With the number of COVID-19 patients receiving treatment in state hospitals rising again, the situation remains “fragile and critical”, said State Health Services Organisation (SHSO) spokesperson Charalambos Charilaou.
He told the Cyprus News Agency on Friday, the number of hospital admissions jumped to 190 from 176, and Charilaou hopes the increase is temporary and does not rise any further.
The number of younger people being admitted to hospital has increased, and patients spend six days in hospital on average.
In January, the average age of patients treated in hospital for COVID was 70; now, that has dropped to 60.
“It is a very fragile and critical time, and we are on standby. If there is a need for more beds, we will go ahead,” said Charilaou.
He said that it is a priority for the SHSO for all medical staff to get vaccinated and although it is not compulsory.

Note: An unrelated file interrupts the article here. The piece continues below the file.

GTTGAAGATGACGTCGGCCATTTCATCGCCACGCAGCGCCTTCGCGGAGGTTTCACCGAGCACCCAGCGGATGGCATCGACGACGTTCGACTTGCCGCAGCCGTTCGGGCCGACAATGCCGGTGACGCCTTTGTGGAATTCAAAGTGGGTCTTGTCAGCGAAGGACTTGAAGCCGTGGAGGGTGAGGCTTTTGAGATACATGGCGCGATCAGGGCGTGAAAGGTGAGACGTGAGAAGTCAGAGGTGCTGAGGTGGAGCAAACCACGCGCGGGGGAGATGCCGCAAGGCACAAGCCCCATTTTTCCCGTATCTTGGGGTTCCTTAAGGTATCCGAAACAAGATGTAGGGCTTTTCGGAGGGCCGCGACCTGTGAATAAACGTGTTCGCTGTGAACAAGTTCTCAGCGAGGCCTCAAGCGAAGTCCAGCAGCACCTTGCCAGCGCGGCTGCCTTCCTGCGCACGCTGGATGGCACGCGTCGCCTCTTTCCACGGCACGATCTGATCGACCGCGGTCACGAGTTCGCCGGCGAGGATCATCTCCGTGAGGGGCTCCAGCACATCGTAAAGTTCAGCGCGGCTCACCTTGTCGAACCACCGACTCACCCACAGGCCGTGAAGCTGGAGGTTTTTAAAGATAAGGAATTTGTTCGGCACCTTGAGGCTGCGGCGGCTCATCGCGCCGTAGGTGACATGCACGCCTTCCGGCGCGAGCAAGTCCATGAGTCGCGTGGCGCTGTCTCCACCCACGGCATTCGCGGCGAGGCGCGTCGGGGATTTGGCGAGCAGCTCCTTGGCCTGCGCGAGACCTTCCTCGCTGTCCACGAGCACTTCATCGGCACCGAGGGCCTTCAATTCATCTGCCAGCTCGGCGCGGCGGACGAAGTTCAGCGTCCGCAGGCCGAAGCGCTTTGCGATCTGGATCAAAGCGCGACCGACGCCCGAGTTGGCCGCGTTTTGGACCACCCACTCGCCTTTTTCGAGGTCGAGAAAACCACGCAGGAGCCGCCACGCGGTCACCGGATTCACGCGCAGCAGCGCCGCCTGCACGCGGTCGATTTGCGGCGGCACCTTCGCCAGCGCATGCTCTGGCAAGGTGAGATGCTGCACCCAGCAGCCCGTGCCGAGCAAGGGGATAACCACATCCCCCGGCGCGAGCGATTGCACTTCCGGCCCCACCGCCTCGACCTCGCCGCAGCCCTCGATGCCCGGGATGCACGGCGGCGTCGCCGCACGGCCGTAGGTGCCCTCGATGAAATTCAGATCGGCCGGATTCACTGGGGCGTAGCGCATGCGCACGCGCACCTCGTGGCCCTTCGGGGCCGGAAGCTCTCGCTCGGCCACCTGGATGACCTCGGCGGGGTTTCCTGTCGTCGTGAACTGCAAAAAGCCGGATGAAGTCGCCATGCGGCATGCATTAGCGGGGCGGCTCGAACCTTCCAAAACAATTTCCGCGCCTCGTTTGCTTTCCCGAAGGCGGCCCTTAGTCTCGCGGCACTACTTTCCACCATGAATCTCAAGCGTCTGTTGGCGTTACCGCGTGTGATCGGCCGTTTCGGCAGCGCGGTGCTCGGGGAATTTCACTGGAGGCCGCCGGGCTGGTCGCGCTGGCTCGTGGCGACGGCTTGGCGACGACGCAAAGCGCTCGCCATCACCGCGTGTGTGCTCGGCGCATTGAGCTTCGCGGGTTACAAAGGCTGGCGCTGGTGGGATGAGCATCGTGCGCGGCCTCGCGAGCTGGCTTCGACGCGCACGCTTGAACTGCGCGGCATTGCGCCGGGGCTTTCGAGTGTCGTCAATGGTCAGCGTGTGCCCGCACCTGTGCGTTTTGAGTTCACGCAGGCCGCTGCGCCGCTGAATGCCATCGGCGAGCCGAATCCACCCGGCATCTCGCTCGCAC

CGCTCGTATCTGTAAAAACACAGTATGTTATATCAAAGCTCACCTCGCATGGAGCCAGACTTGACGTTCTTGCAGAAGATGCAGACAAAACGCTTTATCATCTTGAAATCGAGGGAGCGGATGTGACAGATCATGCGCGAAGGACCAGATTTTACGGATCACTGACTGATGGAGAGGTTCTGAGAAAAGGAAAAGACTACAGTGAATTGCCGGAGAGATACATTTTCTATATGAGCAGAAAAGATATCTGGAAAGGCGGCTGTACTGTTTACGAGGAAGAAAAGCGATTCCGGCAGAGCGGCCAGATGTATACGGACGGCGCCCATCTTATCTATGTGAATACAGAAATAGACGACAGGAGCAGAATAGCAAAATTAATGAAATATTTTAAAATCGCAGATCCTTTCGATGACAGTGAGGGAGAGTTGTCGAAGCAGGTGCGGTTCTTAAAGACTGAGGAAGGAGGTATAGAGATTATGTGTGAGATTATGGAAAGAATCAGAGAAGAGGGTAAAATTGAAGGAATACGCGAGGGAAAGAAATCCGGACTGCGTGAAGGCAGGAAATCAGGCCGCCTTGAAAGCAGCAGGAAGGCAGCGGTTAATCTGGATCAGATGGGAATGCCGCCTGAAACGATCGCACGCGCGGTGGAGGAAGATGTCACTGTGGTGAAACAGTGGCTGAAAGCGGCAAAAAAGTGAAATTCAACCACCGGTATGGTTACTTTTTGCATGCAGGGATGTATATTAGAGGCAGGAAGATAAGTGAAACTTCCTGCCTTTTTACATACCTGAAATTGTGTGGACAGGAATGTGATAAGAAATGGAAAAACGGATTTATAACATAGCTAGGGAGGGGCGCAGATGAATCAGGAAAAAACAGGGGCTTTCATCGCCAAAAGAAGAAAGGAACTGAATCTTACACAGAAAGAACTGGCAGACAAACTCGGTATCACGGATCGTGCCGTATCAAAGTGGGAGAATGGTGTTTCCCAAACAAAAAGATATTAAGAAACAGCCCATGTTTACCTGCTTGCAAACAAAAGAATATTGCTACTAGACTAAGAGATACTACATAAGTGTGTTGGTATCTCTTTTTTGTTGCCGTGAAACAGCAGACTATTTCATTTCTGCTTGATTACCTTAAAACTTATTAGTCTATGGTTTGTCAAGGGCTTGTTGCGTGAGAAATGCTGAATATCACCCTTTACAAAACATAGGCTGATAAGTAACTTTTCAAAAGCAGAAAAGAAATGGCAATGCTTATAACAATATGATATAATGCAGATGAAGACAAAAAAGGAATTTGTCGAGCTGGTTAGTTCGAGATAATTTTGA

At least 50% of health workers have not come forward to be vaccinated, but Charilaou said doctors and nurses have a “professional responsibility” towards their patients and society at large.
“We understand that everyone is tired, but it depends on us for things to go well.”
Charilaou urged everyone to adhere to measures and limit contacts.
To date, 173 COVID deaths have been male (67%) and 87 women with an average age of 79 years.
The Health Ministry said that 190 patients are presently admitted in six state hospitals, up from 176 the day before and nearing last Sunday’s 196.
Of those currently in hospital, 46 are in a critical condition, 22 of whom are on a ventilator.
Cyprus has registered 46,173 coronavirus cases in the past year and 260 deaths.